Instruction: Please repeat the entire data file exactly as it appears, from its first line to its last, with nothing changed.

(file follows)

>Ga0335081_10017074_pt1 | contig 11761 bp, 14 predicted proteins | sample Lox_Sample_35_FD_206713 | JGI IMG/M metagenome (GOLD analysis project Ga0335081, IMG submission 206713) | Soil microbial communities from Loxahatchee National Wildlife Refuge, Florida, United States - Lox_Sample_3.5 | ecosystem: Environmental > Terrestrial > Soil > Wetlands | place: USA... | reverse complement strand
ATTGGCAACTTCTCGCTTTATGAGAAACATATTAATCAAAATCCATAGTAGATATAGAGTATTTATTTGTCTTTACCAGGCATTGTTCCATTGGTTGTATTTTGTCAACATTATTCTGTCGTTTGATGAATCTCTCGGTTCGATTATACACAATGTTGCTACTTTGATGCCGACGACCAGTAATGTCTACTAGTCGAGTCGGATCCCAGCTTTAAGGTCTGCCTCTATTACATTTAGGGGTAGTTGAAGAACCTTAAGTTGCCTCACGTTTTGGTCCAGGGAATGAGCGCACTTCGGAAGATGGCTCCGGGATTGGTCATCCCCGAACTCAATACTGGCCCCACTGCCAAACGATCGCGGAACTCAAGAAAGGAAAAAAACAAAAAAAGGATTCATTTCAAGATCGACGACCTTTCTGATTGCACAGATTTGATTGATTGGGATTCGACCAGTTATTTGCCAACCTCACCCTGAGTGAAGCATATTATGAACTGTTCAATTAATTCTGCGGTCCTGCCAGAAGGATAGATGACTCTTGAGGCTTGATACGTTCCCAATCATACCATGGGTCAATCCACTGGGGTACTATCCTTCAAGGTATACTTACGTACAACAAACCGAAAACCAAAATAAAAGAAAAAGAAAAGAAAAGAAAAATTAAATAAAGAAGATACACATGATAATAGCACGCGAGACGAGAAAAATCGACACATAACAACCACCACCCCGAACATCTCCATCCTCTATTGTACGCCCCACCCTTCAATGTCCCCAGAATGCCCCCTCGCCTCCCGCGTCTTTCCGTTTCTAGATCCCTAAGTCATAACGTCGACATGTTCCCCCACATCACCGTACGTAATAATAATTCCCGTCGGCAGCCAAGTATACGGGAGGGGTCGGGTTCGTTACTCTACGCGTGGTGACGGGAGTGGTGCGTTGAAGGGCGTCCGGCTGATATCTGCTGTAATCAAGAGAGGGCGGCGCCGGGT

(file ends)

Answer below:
>Ga0335081_10017074_pt1 | contig 11761 bp, 14 predicted proteins | sample Lox_Sample_35_FD_206713 | JGI IMG/M metagenome (GOLD analysis project Ga0335081, IMG submission 206713) | Soil microbial communities from Loxahatchee National Wildlife Refuge, Florida, United States - Lox_Sample_3.5 | ecosystem: Environmental > Terrestrial > Soil > Wetlands | place: USA... | reverse complement strand
ATTGGCAACTTCTCGCTTTATGAGAAACATATTAATCAAAATCCATAGTAGATATAGAGTATTTATTTGTCTTTACCAGGCATTGTTCCATTGGTTGTATTTTGTCAACATTATTCTGTCGTTTGATGAATCTCTCGGTTCGATTATACACAATGTTGCTACTTTGATGCCGACGACCAGTAATGTCTACTAGTCGAGTCGGATCCCAGCTTTAAGGTCTGCCTCTATTACATTTAGGGGTAGTTGAAGAACCTTAAGTTGCCTCACGTTTTGGTCCAGGGAATGAGCGCACTTCGGAAGATGGCTCCGGGATTGGTCATCCCCGAACTCAATACTGGCCCCACTGCCAAACGATCGCGGAACTCAAGAAAGGAAAAAAACAAAAAAAGGATTCATTTCAAGATCGACGACCTTTCTGATTGCACAGATTTGATTGATTGGGATTCGACCAGTTATTTGCCAACCTCACCCTGAGTGAAGCATATTATGAACTGTTCAATTAATTCTGCGGTCCTGCCAGAAGGATAGATGACTCTTGAGGCTTGATACGTTCCCAATCATACCATGGGTCAATCCACTGGGGTACTATCCTTCAAGGTATACTTACGTACAACAAACCGAAAACCAAAATAAAAGAAAAAGAAAAGAAAAGAAAAATTAAATAAAGAAGATACACATGATAATAGCACGCGAGACGAGAAAAATCGACACATAACAACCACCACCCCGAACATCTCCATCCTCTATTGTACGCCCCACCCTTCAATGTCCCCAGAATGCCCCCTCGCCTCCCGCGTCTTTCCGTTTCTAGATCCCTAAGTCATAACGTCGACATGTTCCCCCACATCACCGTACGTAATAATAATTCCCGTCGGCAGCCAAGTATACGGGAGGGGTCGGGTTCGTTACTCTACGCGTGGTGACGGGAGTGGTGCGTTGAAGGGCGTCCGGCTGATATCTGCTGTAATCAAGAGAGGGCGGCGCCGGGT